By G. Michael Dobbs
I’m presenting a very mixed bag in this week’s movie review column.
Argento’s Dracula 3D
Recently I’ve watched two films by major directors whose heyday was the better part of the 20 to 30 years ago and both films were pale imitations of their original style.
It has made me wonder if some directors either can no longer think of new ways to present a film story or if they believe a repetition of cinematic devices and styles is enough to put over a new movie.
Now I have a third example of this unfortunate trend: “Argento’s Dracula 3D.” When this arrived on my desk I was quite pleased. Dario Argento is acknowledged as one of the masters of the modern horror film. Considered to be a great stylist, Argento’s work has been lauded by several generations of fans.
This film, however, is so inept and so terribly bad that anyone who is not familiar with Argento’s previous work would assume he is just another hack.
The film is a return to the traditional handling of vampires: they are evil undead creatures. It is set in the 19th century in central Europe and has a look reminiscent of the classic Hammer films starring Christopher Lee and Peter Cushing.
There is some bloodshed – it is a Dracula film – and some heaving bosoms and sexuality, but those elements certainly don’t make up for a muddled story that steals moments and ideas from previous Dracula films.
Also disturbing is Argento’s reliance on green screen and computer animation to achieve his effects. The technology used is definitely low budget and it is a distraction.
My favorite moment in the film is when Dracula turns into a giant computer animated praying mantis to kill someone. What?
The performances, with the exception of Thomas Kretschmann as Dracula, are muted and uninteresting. Kretschmann at least tries to bring the character to life, but is hobbled by a lousy script.
The Blu-Ray I watched had a 3D version, if you had the right television set-up. I do not, but I can only imagine the film would be no better in that format.
I’ll bet this will turn up at a Red Box near you, but don’t waste your dollar plus tax.
Making Stuff 2
This collection of NOVA programs from PBS is a great way to sneak science into your household.
Technology writer David Pogue serves as the host of four programs that address how technology is moving forward. He does so with humor, but not so much to obscure the really interesting stuff.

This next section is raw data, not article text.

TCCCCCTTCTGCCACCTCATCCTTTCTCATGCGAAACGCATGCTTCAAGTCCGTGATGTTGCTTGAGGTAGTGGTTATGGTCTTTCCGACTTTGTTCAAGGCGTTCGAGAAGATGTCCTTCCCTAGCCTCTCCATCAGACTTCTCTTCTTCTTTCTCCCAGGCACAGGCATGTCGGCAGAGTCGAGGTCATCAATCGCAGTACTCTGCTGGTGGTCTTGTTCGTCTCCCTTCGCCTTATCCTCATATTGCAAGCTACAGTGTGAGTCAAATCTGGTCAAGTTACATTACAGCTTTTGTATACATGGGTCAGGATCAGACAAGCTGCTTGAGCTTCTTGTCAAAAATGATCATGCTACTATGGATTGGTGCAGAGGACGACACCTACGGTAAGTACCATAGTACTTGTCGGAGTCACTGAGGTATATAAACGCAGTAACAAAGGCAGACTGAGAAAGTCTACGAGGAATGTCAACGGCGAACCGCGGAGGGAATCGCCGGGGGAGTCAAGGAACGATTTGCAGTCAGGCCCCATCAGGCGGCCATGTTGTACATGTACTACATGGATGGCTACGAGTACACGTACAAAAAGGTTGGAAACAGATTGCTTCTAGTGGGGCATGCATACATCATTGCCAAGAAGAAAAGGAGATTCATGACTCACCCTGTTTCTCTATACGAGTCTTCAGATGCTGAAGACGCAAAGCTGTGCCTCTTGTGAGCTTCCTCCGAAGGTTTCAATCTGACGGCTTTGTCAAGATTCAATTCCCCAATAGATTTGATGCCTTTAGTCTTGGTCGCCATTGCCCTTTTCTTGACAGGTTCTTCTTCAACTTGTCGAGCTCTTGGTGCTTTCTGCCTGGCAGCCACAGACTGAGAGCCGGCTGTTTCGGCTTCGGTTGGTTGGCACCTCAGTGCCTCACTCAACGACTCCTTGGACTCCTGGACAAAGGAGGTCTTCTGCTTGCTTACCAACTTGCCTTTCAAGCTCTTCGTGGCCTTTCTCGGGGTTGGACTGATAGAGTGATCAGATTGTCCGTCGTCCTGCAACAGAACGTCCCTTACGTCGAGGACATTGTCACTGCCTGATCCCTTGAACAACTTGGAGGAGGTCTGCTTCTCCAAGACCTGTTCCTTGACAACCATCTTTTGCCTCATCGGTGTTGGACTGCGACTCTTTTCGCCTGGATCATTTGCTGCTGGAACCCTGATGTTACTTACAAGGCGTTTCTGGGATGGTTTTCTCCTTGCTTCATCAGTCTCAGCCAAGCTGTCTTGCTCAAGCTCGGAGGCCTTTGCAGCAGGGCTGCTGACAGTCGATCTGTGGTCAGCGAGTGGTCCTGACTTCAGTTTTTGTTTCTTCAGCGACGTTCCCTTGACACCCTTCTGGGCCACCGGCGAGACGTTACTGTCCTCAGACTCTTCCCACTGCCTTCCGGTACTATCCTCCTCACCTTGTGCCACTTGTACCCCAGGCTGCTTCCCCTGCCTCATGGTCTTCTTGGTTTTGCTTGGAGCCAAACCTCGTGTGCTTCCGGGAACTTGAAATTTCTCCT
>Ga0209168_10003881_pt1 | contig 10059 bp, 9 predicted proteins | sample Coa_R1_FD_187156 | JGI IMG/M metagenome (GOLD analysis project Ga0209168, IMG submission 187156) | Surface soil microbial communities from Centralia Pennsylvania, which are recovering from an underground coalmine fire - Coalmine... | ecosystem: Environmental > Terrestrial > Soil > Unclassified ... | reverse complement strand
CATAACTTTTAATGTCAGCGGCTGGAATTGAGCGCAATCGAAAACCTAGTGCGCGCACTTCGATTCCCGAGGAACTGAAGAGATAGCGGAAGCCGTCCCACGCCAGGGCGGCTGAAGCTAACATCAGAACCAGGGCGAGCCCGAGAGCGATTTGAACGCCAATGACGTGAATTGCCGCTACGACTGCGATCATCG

Yes, I like science and history and “Making Stuff 2” brings both of those subjects together.
Each of the four shows has a theme: Wilder, Colder, Safer, and Faster. Wilder, for example, shows how engineers and scientists today are turning more and more to the natural world for inspiration. One scientist is working with the eel-like hagfish in an effort to find a new source of nylon-like strands that eventually could be used for fabric. In Germany, the trunk of an elephant was the basis for anew type of industrial robot arm.
In the episode revolving around speed, the science behind such mundane, but complex, activities such as loading passengers onto a plane or determining what route a UPS driver should take are discussed.
This is intriguing and fun stuff that you will enjoy and just maybe your kids will like as well.
Quick take: Machete Kills
While the first “Machete” film kept its feet fairly firmly planted on the ground – for a retro 1970s exploitation film – the sequel is a dizzying parade of excesses.
Danny Trejo is back as the former Mexican Federale who is charged by the president of the United States (Charlie Sheen) to hunt down a madman played with scene-chewing intensity by Mel Gibson.
If you didn’t like the first film, you’re going to hate the second. I loved it, but the film represents one of my guiltiest pleasures.